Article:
• Avoid arresting suspect in front of victim

Tips for Interviewing the Suspect

  • Conduct separate interviews
  • Avoid accusatory language and demeanor—ask open-ended questions
  • Acknowledge the suspect’s agitation
  • Avoid saying, “Your wife/partner says…”
  • Do not express sympathy for suspect’s explanations for violence
  • State that arrest is your decision, not the victim’s

Tips for Interviewing Children

  • Interview child(ren) separately in a comfortable place
  • Get on child’s level and establish rapport
  • Explain your purpose
  • Ask simple questions first
  • Avoid leading the child or prying
  • Notice if the child feels guilty. Offer reassurance and tell them that you want to help
  • Reassure children that they are not doing anything wrong by talking about what happened

Injuries and Behaviors

Injuries exhibited by both parties can provide valuable information about the nature of an incident and aid in determining the dominant aggressor, as discussed above.

Defensive vs. Offensive Injuries

Defensive injuries are injuries sustained when a person is trying to defend him/herself. Defensive wounds can be on either the victim or the perpetrator, including:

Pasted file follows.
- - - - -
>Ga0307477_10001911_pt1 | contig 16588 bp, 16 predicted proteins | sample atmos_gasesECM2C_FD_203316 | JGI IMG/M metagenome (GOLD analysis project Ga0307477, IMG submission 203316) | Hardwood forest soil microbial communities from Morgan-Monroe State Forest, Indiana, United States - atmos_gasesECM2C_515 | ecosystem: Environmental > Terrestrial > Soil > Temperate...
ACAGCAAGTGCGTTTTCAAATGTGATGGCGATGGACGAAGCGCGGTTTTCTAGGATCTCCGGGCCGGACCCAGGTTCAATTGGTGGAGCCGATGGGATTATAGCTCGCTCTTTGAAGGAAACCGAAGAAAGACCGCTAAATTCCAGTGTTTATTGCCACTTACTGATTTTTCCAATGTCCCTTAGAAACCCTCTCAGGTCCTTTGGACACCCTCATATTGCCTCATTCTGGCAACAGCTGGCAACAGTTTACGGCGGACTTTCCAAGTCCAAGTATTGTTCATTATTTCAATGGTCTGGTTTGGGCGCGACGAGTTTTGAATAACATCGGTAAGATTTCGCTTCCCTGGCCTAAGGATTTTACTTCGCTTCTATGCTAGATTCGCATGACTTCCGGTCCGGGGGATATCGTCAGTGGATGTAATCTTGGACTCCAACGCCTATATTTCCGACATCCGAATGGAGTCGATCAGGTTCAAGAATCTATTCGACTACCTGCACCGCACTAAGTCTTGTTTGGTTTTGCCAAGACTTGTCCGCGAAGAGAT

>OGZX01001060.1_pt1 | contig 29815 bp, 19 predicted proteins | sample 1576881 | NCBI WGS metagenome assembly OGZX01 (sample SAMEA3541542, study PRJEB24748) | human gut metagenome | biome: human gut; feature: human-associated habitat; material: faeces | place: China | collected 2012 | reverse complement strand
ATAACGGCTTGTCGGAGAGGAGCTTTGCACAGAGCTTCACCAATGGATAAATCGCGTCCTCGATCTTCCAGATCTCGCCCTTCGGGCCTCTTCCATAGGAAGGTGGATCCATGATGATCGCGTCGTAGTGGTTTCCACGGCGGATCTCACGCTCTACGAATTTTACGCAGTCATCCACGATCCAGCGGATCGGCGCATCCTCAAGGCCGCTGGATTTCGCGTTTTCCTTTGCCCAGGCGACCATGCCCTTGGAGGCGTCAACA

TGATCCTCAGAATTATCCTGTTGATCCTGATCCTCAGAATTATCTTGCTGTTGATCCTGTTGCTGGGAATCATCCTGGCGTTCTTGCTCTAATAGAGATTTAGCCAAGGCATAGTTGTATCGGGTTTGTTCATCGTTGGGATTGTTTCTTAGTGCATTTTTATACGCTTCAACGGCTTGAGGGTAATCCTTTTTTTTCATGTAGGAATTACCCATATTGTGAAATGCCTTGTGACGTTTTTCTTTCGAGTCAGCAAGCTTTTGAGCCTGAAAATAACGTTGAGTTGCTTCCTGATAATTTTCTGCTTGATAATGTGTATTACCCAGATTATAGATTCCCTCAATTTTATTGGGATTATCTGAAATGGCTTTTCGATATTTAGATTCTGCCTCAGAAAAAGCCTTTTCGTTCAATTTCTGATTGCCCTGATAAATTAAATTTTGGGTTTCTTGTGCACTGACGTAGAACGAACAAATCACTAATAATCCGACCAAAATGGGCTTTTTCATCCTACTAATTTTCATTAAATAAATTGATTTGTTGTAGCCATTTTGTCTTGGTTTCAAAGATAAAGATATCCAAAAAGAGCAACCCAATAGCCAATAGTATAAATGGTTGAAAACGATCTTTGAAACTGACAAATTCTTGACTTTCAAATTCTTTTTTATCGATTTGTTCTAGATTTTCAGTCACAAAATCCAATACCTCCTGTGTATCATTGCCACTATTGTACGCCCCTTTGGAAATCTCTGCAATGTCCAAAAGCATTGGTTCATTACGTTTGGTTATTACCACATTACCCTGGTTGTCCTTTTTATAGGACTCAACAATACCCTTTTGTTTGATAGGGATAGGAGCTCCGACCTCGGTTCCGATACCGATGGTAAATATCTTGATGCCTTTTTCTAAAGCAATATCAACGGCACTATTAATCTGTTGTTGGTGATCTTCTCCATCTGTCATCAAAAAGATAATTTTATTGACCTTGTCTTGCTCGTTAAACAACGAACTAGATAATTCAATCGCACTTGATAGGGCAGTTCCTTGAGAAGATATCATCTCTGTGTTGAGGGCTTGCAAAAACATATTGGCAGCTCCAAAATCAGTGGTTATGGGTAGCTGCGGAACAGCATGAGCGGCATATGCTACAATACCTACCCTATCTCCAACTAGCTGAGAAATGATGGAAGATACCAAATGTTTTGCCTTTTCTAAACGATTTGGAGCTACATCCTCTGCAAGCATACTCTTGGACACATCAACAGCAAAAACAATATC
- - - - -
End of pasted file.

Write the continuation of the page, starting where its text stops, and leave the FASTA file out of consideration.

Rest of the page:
• Scratches on the face/chest
  • Bites to the hands/chest
  • Injuries to the back or back of legs
  • Scratches on the forearm
  • Kicking injuries

Note that the victim may admit to violence and inflicting defensive injuries, while the offender may blame the victim.

Offensive injuries are injuries sustained when a person is attacked. Offensive wounds can also be on either the victim or the perpetrator, and can include:

  • Broken nose
  • Black eye
  • Stab wound
  • Gun shot wound

Signs, Symptoms and Behaviors

Abuser Accountability